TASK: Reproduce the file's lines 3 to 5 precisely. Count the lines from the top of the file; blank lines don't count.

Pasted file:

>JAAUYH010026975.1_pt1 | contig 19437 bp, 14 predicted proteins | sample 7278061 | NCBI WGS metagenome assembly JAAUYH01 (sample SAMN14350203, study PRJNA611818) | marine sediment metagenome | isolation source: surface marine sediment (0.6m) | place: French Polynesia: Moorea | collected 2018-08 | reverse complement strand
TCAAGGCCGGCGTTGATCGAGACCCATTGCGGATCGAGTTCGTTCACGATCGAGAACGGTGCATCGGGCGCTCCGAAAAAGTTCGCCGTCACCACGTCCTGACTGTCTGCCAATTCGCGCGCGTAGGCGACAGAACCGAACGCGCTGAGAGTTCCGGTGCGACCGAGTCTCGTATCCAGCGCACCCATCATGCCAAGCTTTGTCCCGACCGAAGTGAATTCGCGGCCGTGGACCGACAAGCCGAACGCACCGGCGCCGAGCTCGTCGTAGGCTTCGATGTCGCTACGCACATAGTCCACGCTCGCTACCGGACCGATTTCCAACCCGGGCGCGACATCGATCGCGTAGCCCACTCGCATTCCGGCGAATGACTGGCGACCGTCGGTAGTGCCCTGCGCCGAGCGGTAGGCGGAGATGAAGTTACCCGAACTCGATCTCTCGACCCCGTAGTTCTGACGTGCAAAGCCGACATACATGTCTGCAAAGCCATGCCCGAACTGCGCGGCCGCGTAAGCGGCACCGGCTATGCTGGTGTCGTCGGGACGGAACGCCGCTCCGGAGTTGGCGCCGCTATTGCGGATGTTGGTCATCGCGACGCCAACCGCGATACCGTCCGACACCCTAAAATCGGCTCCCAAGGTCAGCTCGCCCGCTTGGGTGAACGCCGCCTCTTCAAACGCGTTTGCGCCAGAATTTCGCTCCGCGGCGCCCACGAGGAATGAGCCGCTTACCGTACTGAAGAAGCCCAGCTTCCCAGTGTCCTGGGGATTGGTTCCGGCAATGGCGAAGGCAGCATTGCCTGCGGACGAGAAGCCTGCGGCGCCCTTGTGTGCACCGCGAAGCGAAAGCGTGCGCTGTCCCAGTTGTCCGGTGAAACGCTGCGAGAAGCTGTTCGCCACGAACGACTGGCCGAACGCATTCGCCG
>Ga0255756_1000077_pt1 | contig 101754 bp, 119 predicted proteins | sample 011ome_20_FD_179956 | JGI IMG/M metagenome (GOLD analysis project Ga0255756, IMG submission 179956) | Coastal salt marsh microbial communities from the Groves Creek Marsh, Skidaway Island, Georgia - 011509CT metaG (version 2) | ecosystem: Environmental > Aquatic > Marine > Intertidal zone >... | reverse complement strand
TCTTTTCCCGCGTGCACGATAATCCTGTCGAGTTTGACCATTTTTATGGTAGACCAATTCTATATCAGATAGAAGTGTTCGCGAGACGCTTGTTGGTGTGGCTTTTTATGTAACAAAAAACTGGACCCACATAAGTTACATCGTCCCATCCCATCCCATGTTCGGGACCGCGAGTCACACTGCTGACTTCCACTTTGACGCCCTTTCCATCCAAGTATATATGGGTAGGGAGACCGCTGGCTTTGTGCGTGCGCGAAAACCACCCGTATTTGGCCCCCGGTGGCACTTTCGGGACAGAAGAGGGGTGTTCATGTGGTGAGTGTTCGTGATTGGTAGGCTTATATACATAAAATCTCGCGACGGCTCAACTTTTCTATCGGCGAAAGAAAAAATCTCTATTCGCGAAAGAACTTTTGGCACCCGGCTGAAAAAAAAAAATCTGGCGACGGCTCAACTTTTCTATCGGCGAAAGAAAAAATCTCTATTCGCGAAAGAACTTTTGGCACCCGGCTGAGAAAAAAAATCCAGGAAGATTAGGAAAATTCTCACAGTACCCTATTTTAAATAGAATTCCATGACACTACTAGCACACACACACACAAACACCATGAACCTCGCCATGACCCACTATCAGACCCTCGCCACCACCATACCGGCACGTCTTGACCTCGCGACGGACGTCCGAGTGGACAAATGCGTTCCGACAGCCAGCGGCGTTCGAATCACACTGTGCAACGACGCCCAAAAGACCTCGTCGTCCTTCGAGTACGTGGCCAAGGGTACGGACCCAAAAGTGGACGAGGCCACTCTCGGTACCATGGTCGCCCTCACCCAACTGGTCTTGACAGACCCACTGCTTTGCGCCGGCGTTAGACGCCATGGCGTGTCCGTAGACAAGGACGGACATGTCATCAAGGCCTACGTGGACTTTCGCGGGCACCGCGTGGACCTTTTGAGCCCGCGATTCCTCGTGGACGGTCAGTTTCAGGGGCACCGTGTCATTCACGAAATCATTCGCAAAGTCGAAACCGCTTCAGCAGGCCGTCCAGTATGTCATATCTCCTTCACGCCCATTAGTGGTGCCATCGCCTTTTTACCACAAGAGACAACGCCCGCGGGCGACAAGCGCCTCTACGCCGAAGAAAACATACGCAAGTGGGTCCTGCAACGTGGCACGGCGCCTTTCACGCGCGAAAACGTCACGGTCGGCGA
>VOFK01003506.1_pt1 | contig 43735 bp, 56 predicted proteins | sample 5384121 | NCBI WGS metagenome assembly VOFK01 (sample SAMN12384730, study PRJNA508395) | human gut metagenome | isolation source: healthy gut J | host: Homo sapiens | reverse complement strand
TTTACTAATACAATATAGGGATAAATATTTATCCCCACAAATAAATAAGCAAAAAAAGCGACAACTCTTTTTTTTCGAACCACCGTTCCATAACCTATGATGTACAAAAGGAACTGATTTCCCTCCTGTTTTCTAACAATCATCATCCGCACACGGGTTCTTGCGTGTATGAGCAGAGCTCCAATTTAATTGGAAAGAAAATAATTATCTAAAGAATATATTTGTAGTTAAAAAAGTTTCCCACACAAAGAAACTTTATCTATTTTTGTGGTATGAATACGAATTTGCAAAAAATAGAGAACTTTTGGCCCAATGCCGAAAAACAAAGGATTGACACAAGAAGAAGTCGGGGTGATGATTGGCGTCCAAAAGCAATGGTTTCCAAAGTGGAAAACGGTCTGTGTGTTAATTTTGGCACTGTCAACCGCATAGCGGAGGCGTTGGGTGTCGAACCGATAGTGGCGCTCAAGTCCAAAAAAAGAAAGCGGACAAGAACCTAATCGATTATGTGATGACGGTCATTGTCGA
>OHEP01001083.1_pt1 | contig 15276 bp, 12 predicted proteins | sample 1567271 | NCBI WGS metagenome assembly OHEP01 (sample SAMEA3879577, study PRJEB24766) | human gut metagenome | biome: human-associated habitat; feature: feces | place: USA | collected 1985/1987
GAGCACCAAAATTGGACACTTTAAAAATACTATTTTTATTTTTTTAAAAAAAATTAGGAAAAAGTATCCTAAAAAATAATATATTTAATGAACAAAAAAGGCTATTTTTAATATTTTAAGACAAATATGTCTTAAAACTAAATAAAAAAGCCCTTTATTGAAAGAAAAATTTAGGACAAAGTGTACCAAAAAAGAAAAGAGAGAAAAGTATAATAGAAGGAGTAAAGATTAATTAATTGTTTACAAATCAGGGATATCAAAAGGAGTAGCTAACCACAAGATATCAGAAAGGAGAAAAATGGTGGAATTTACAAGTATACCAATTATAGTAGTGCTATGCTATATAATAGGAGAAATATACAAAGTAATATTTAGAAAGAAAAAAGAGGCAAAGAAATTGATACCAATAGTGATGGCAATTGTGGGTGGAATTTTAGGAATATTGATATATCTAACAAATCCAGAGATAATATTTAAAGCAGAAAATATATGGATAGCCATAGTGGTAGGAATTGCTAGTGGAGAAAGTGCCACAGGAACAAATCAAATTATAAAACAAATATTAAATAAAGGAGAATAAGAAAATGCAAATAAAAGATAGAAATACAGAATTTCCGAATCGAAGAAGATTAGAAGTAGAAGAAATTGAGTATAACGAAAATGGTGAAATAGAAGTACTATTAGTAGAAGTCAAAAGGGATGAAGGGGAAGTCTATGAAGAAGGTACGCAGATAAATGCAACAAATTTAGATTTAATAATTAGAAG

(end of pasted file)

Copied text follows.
>Ga0255756_1000077_pt1 | contig 101754 bp, 119 predicted proteins | sample 011ome_20_FD_179956 | JGI IMG/M metagenome (GOLD analysis project Ga0255756, IMG submission 179956) | Coastal salt marsh microbial communities from the Groves Creek Marsh, Skidaway Island, Georgia - 011509CT metaG (version 2) | ecosystem: Environmental > Aquatic > Marine > Intertidal zone >... | reverse complement strand
TCTTTTCCCGCGTGCACGATAATCCTGTCGAGTTTGACCATTTTTATGGTAGACCAATTCTATATCAGATAGAAGTGTTCGCGAGACGCTTGTTGGTGTGGCTTTTTATGTAACAAAAAACTGGACCCACATAAGTTACATCGTCCCATCCCATCCCATGTTCGGGACCGCGAGTCACACTGCTGACTTCCACTTTGACGCCCTTTCCATCCAAGTATATATGGGTAGGGAGACCGCTGGCTTTGTGCGTGCGCGAAAACCACCCGTATTTGGCCCCCGGTGGCACTTTCGGGACAGAAGAGGGGTGTTCATGTGGTGAGTGTTCGTGATTGGTAGGCTTATATACATAAAATCTCGCGACGGCTCAACTTTTCTATCGGCGAAAGAAAAAATCTCTATTCGCGAAAGAACTTTTGGCACCCGGCTGAAAAAAAAAAATCTGGCGACGGCTCAACTTTTCTATCGGCGAAAGAAAAAATCTCTATTCGCGAAAGAACTTTTGGCACCCGGCTGAGAAAAAAAATCCAGGAAGATTAGGAAAATTCTCACAGTACCCTATTTTAAATAGAATTCCATGACACTACTAGCACACACACACACAAACACCATGAACCTCGCCATGACCCACTATCAGACCCTCGCCACCACCATACCGGCACGTCTTGACCTCGCGACGGACGTCCGAGTGGACAAATGCGTTCCGACAGCCAGCGGCGTTCGAATCACACTGTGCAACGACGCCCAAAAGACCTCGTCGTCCTTCGAGTACGTGGCCAAGGGTACGGACCCAAAAGTGGACGAGGCCACTCTCGGTACCATGGTCGCCCTCACCCAACTGGTCTTGACAGACCCACTGCTTTGCGCCGGCGTTAGACGCCATGGCGTGTCCGTAGACAAGGACGGACATGTCATCAAGGCCTACGTGGACTTTCGCGGGCACCGCGTGGACCTTTTGAGCCCGCGATTCCTCGTGGACGGTCAGTTTCAGGGGCACCGTGTCATTCACGAAATCATTCGCAAAGTCGAAACCGCTTCAGCAGGCCGTCCAGTATGTCATATCTCCTTCACGCCCATTAGTGGTGCCATCGCCTTTTTACCACAAGAGACAACGCCCGCGGGCGACAAGCGCCTCTACGCCGAAGAAAACATACGCAAGTGGGTCCTGCAACGTGGCACGGCGCCTTTCACGCGCGAAAACGTCACGGTCGGCGA
>VOFK01003506.1_pt1 | contig 43735 bp, 56 predicted proteins | sample 5384121 | NCBI WGS metagenome assembly VOFK01 (sample SAMN12384730, study PRJNA508395) | human gut metagenome | isolation source: healthy gut J | host: Homo sapiens | reverse complement strand